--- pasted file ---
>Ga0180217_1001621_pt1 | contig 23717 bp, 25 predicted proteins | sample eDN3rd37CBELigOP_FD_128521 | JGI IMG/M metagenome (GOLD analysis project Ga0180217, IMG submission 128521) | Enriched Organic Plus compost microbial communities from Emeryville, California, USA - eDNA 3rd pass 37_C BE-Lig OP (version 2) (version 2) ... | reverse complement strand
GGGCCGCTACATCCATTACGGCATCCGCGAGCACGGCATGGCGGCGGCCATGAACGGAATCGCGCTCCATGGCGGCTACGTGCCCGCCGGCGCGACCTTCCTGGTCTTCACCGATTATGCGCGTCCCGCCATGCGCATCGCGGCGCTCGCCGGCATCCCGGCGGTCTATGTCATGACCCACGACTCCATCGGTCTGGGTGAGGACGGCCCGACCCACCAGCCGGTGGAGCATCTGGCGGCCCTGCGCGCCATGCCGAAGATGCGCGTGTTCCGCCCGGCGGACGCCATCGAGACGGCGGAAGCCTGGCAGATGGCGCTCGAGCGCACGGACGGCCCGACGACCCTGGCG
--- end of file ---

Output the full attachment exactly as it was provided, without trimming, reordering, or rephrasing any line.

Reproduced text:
>Ga0180217_1001621_pt1 | contig 23717 bp, 25 predicted proteins | sample eDN3rd37CBELigOP_FD_128521 | JGI IMG/M metagenome (GOLD analysis project Ga0180217, IMG submission 128521) | Enriched Organic Plus compost microbial communities from Emeryville, California, USA - eDNA 3rd pass 37_C BE-Lig OP (version 2) (version 2) ... | reverse complement strand
GGGCCGCTACATCCATTACGGCATCCGCGAGCACGGCATGGCGGCGGCCATGAACGGAATCGCGCTCCATGGCGGCTACGTGCCCGCCGGCGCGACCTTCCTGGTCTTCACCGATTATGCGCGTCCCGCCATGCGCATCGCGGCGCTCGCCGGCATCCCGGCGGTCTATGTCATGACCCACGACTCCATCGGTCTGGGTGAGGACGGCCCGACCCACCAGCCGGTGGAGCATCTGGCGGCCCTGCGCGCCATGCCGAAGATGCGCGTGTTCCGCCCGGCGGACGCCATCGAGACGGCGGAAGCCTGGCAGATGGCGCTCGAGCGCACGGACGGCCCGACGACCCTGGCG